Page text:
Rating: 4.5 out of 5
Phenomenal movie that blends that mixes science fiction with science fact; along with the potential of the human mind; a movie that makes you think about your own brain and how much of it you are really using. This movie wants to entertain you, excite you and make you think about – “what if;” a mix of science fiction superpowers with an adventure drama.
This flick is not for everyone; it’s especially well geared for the fans of movies like: Matrix, Resident Evil, Fantastic Four, Underworld, Ghost Rider, Green Lantern as well as any other film that has the human protagonist gaining superhuman abilities through unexpected, unplanned means.
A Movie with a Message
There is a not-so-subtle message about the potential of improving mankind’s mental and physical capabilities through chemistry; while, at the same time, the dangers how far that could take us – the capacity to lose a human identity.
Scarlett Johansson plays the hero – a young woman forced to work as a drug mule for the mob in Taiwan. With threats against her family hanging over her head, Lucy agrees to transport an experimental drug, surgical implanted inside of her abdomen, out of the country. Prior to her flight, events occur that cause the drug package to break open and leaking what should be a deadly dose of the chemicals into her system. Of course she does not die; instead she begins to experience some strange new abilities that serve as a precursor to Lucy’s evolutionary development, unlocking the full potential of her brain.
Morgan Freeman’s character in the movie tells us that the humans only use 10% of their brain. As Lucy passes that 10% point she develops new abilities to include telekinesis, mind-reading; and that’s only the beginning of her ever-increasing superpowers.
Lucy recognizes the danger if these drugs fell in evil hands so she uses her new powers to find and recover all other samples of the chemicals. Along her journey to recover the drugs she continues to evolve and develop more superhuman capabilities, her knowledge and understanding of the universal mysteries depends, exceeding even the most brilliant scientists.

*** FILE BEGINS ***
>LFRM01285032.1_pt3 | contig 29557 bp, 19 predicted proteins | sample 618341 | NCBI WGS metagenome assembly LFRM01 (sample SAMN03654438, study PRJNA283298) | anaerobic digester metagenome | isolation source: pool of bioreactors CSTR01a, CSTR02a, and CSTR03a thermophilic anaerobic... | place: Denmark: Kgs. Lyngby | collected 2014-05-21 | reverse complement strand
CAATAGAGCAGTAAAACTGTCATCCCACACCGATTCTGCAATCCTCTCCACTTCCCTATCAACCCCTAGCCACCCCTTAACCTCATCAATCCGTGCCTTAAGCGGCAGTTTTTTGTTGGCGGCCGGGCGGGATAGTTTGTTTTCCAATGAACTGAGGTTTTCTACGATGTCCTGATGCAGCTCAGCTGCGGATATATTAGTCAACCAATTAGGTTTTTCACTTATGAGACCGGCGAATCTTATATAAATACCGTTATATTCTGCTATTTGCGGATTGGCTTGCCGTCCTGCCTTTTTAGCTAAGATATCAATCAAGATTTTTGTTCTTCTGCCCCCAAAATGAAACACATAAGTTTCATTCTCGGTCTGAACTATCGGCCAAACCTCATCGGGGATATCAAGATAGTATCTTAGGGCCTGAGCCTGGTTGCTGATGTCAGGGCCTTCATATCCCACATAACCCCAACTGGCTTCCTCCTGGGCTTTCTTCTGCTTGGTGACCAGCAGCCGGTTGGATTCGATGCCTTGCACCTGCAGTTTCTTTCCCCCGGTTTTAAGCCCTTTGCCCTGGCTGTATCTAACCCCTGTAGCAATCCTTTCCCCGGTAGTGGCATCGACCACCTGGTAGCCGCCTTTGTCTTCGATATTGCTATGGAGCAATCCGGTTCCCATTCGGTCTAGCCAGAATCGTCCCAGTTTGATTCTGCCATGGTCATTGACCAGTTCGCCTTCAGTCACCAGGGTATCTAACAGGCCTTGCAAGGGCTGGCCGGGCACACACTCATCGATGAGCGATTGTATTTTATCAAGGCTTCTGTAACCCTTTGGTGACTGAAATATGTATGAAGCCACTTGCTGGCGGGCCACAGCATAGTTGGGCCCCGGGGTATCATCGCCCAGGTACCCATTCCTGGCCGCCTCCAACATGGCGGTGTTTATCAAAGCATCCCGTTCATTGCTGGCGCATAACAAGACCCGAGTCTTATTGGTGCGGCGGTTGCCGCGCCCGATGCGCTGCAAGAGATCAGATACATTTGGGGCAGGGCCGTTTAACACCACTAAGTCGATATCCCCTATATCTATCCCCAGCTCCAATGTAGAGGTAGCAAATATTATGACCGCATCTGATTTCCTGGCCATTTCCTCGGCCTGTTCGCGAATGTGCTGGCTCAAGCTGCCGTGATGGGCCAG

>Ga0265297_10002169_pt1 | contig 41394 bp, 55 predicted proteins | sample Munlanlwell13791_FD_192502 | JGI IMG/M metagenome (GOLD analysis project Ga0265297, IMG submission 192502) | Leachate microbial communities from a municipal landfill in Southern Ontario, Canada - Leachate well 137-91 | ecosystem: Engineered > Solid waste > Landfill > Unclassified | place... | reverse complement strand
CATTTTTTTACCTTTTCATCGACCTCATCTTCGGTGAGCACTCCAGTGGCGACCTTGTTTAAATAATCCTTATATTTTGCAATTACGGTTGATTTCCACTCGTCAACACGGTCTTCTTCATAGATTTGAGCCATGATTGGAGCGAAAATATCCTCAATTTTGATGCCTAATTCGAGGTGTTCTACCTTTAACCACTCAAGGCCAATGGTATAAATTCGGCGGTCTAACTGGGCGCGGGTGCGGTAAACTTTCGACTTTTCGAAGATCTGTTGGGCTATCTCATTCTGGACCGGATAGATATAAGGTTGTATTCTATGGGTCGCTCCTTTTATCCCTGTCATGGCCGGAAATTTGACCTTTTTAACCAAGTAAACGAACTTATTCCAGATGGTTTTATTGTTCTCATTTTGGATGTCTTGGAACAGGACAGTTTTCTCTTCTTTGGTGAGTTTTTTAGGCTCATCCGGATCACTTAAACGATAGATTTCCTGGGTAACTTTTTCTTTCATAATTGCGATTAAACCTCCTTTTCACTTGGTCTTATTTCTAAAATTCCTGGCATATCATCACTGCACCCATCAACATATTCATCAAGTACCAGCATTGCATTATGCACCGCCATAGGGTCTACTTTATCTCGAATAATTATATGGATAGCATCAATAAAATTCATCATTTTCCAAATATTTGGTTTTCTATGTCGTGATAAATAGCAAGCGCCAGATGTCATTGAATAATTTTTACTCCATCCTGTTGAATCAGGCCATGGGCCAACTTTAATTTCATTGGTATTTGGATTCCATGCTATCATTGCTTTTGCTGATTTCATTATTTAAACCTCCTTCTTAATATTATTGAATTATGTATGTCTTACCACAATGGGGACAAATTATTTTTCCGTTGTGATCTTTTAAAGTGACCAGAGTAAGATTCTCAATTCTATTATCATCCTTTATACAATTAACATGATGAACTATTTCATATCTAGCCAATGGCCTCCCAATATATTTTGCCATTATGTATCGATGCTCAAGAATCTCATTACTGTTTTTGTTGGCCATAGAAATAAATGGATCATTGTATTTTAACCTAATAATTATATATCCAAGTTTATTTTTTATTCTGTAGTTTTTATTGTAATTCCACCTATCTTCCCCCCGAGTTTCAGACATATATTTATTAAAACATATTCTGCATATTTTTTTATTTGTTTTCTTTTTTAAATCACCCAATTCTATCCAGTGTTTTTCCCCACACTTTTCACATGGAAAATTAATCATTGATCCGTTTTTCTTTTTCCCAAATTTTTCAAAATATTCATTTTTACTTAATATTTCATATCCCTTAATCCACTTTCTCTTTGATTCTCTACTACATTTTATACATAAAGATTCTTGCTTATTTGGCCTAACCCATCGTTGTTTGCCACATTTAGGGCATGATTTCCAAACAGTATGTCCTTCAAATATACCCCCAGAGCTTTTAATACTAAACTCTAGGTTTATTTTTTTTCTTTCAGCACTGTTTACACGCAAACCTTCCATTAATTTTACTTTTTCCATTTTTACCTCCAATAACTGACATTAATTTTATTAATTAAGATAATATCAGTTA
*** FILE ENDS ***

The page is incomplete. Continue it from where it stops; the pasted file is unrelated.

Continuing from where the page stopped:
More on the Actors
Scarlett Johansson delivers a great performance in the lead role. Unfortunately, there are no other memorable performances; even the seasoned actor Morgan Freeman’s character, Professor Samuel Norman is fairly typical of these science fiction flicks. In fact, the Norman character would be forgettable if not for Freeman in the role; in other words, you’ll probably forget the character’s name and just think of the character as Professor Freeman.
Asian actor Choi Min-sik provides the film’s primary villain named Mr. Kang. His character is also typically performed as a maniacal self-absorbed bad guy. As the film progresses, and Lucy grows, Mr. Kang fades into a forgettable character.
Movie is directed by French filmmaker Luc Besson (also directed The Professional and The Fifth Element).
The most memorable aspect for me is the notion of advancing our mental capacity and the possibility of increasing how much of our brain we can use through science (or chemicals). Didn’t Timothy Leary tell us this back in the 1960’s; using LCD as a means of advancing our brains?
The film runs 90 minutes long and is Rated R for strong violence, disturbing images, and sexuality. It’s definitely worth checking out for all the science fiction fans.